There’s a ‘huge’ increase in kids going to the ER with suicidal thoughts, study says

Melissa Velasquez Loaiza

(CNN) — There has been a steady rise in the number of children being seen in emergency rooms for suicidal thoughts, according to a new study, and the rise began even before the Covid-19 pandemic, which generated record demand. of psychological services for children.

The effects of the pandemic have drawn attention to suicide in adolescents and young children. In June, the Biden administration called the recent rise in rates of depression, anxiety and suicidal thoughts among children an “unprecedented mental health crisis.”

The study, published Monday in the journal Pediatrics, used data from hospitals in Illinois. The researchers looked at the number of children ages 5 to 19 who sought help for suicide from emergency departments between January 2016 and June 2021.

In that period, there were 81,051 youth emergency department visits that were coded for suicidal ideation. About a quarter of those visits turned into hospital stays.

The study found that emergency room visits with suicidal thoughts increased 59% from 2016/2017 to 2019/2021. There was a corresponding increase in cases where suicidal ideation was the primary diagnosis, from 34.6% to 44.3%.

Hospitalizations for suicidal thoughts increased 57% between fall 2019 and fall 2020.

“It really highlights how mental health concerns were really an issue before the pandemic. I mean, we saw this huge increase in views [a la sala de emergencias] for kids of all ages, honestly, in 2019, and it’s very concerning,” said study co-author Dr. Audrey Brewer, an attending physician in advanced general pediatrics and primary care at Ann & Robert H. Lurie Children’s Hospital of Chicago. “We saw more kids than we usually see that… we wouldn’t necessarily have thought they would have a problem with suicidal ideation. We saw 5-year-olds,” she said.

“Seeing them go to emergency departments for mental health or suicidal ideation visits is very concerning,” he added.

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Brewer thinks the true numbers are likely much higher than what the study found, because not all kids who struggle with suicidal thoughts go to the ER.

Experts say it’s not a problem unique to any one state.

Dr. Nicholas Holmes, senior vice president and chief operating officer of Rady Children’s Hospital in San Diego, said the increase in the number of children seeking help in his health care system has been “profound.”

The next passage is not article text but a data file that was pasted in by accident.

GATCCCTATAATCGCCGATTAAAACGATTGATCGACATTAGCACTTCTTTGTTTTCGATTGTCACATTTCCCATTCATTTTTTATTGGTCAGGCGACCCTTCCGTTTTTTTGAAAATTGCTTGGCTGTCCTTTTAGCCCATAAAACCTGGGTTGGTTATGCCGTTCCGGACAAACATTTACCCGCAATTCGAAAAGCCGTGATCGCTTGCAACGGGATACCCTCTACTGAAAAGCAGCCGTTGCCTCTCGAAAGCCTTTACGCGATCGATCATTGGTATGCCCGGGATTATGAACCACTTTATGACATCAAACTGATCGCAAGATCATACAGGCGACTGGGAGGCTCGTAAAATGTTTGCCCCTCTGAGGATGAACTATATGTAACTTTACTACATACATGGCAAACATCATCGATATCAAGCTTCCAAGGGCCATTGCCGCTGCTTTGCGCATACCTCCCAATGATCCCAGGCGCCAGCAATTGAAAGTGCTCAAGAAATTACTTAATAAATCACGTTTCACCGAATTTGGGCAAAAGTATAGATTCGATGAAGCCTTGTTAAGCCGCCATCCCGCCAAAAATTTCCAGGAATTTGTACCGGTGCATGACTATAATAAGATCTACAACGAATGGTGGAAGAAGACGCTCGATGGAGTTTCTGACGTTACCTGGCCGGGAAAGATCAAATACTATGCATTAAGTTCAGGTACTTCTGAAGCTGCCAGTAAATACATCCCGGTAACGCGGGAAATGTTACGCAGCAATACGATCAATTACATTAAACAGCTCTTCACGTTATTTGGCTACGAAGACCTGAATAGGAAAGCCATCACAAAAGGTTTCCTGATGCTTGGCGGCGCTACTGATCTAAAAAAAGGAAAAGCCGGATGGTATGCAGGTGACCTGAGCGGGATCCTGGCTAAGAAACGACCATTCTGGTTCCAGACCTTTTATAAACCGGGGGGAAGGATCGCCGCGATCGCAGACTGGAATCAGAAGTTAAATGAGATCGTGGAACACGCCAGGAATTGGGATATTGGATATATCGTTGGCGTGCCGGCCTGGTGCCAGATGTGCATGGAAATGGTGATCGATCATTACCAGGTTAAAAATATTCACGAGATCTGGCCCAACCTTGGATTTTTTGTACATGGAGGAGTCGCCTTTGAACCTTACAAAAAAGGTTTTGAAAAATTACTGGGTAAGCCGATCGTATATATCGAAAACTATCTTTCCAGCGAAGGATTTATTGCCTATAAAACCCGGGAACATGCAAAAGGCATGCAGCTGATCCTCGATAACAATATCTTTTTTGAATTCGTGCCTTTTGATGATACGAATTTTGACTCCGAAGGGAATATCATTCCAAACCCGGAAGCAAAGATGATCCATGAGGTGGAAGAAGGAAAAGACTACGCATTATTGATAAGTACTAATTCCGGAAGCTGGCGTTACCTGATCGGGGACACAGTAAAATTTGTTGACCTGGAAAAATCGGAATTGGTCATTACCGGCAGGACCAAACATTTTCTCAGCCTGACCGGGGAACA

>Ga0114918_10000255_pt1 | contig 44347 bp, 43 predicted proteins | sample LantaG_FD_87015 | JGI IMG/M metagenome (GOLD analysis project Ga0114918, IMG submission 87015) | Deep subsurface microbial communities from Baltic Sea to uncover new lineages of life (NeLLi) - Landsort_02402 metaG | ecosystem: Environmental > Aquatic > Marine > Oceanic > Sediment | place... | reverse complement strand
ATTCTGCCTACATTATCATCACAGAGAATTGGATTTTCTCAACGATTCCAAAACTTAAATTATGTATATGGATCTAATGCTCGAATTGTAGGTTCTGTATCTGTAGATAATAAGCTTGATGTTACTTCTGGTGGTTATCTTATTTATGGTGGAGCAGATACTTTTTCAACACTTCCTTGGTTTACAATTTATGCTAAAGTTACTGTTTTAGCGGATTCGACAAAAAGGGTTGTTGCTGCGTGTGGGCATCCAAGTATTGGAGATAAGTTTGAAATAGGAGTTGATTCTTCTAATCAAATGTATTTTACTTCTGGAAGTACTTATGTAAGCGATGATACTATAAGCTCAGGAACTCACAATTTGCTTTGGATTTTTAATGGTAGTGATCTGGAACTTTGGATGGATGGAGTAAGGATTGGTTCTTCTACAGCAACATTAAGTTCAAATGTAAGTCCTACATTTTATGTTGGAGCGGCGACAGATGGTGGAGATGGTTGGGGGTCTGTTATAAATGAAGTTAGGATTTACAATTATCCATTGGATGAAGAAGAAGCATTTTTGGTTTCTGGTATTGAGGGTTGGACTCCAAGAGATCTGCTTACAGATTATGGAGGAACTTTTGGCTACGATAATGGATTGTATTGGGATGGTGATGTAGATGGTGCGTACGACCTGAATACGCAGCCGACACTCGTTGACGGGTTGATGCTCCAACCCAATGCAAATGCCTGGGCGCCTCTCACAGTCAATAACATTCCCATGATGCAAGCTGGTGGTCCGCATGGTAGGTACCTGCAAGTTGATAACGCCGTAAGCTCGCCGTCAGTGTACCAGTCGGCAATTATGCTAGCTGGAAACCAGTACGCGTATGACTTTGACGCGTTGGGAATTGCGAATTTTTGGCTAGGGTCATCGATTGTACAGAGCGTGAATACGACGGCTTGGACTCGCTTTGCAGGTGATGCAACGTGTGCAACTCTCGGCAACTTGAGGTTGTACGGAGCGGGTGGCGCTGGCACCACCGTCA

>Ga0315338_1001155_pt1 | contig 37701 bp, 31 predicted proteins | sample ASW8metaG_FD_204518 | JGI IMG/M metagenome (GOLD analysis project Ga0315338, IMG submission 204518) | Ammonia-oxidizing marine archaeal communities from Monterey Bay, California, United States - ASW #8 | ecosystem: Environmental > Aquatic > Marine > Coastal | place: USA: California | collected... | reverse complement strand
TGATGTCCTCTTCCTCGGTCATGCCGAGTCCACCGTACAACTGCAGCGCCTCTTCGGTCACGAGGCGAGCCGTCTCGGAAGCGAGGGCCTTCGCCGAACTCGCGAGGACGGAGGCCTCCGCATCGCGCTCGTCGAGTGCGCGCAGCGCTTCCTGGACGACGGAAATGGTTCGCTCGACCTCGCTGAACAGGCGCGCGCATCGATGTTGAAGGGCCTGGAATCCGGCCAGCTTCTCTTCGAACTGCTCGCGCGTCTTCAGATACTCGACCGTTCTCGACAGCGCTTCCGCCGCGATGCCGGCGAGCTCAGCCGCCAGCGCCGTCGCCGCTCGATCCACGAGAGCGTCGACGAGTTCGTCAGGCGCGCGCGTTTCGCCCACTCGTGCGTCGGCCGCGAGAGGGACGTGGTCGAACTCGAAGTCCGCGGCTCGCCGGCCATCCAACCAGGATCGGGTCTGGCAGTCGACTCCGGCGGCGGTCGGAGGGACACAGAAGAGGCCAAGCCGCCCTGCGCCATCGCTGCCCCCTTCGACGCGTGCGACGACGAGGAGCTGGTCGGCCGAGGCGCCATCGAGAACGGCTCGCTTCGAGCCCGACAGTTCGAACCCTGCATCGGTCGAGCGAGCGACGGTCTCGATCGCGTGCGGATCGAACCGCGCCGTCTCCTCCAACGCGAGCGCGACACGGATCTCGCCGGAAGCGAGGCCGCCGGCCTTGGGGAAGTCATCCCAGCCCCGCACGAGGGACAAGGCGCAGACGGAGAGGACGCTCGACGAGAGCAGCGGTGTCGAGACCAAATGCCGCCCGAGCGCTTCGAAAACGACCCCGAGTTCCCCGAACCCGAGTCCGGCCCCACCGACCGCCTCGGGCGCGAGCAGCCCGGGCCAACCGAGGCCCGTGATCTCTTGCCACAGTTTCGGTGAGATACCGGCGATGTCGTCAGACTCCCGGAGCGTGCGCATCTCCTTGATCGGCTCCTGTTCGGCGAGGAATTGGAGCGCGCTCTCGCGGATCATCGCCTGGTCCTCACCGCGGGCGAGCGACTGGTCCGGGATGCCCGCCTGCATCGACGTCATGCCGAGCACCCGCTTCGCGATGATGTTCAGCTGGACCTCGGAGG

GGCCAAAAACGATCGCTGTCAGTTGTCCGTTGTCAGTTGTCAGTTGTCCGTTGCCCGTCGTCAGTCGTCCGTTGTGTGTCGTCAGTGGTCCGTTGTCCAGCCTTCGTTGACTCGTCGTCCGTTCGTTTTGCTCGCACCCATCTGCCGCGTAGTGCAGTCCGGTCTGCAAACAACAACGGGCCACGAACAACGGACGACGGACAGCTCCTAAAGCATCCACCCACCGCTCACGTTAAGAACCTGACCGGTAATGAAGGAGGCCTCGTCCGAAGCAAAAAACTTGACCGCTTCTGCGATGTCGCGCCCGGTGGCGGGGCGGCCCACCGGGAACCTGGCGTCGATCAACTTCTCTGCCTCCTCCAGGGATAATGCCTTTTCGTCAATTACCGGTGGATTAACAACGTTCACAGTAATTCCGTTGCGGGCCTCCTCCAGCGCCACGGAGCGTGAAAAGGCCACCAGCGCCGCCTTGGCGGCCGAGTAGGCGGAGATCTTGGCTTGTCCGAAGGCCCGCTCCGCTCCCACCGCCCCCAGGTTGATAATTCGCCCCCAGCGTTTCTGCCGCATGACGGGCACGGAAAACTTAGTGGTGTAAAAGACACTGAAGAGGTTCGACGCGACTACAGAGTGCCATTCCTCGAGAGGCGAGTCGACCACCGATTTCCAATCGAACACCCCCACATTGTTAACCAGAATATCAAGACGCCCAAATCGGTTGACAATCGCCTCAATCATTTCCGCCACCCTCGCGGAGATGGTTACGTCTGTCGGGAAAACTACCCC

“Over the last nine years, where we were seeing one to two patients a day who had a behavioral health crisis, now we’re seeing more than 20 a day,” said Holmes, who was not involved in the new research.

He said Rady, the largest pediatric hospital on the West Coast, is fortunate to have an inpatient child and adolescent psychiatric unit.

To help more of these children, the Holmes Hospital System is working with county health and human services to help create a pediatric-focused mental and behavioral health campus. It will also double the size of Rady’s inpatient behavioral health unit, as well as bolster services for children who need therapy but do not need to be hospitalized.

Other places in the United States are not so lucky. There is a national shortage of beds for children who need mental health help, research shows. A 2020 federal survey found that the number of residential treatment centers for children had fallen 30% since 2012.

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The care shortage has been accompanied by a significant increase in the prevalence of mental health problems that can lead to suicide, according to the Centers for Disease Control and Prevention.

The new study can’t pinpoint exactly why so many more young people are going to the hospital with suicidal thoughts, but Brewer thinks it may be a combination of factors.

Many of the children who were hospitalized with suicidal thoughts had other mental health problems such as anxiety, depression and substance use, he said.

Children are also responding to trauma in their lives and social influences on their health, such as poverty, historical trauma and marginalization, problems at school, online bullying and social media pressures, as well as lack of access to counseling and therapy.

Brewer said that adults can intervene when a child is contemplating suicide. She advises caregivers to be on the lookout for problems at school or among friends and to be on the lookout for a child who withdraws or shows signs of more anxiety or aggression than usual.

“They may misbehave or have trouble sleeping. Irritability and being more withdrawn and isolated are a lot of things that we often think about,” Brewer said.

It never hurts to seek the help of a pediatrician on how to help a child who is struggling.

“It’s important for parents to feel empowered to really sit down and listen to their kids and talk to them. Really try to relate and understand what’s going on with them and help foster positive relationships,” Brewer said.

He said he hopes mental health care will be less stigmatized and more available to children.

“We really need to develop more of a strategy to help support all kinds of different ways and really focus on some of those traumas and social influences on health,” Brewer said. “We need to make sure that more children have safe places to grow and thrive.”

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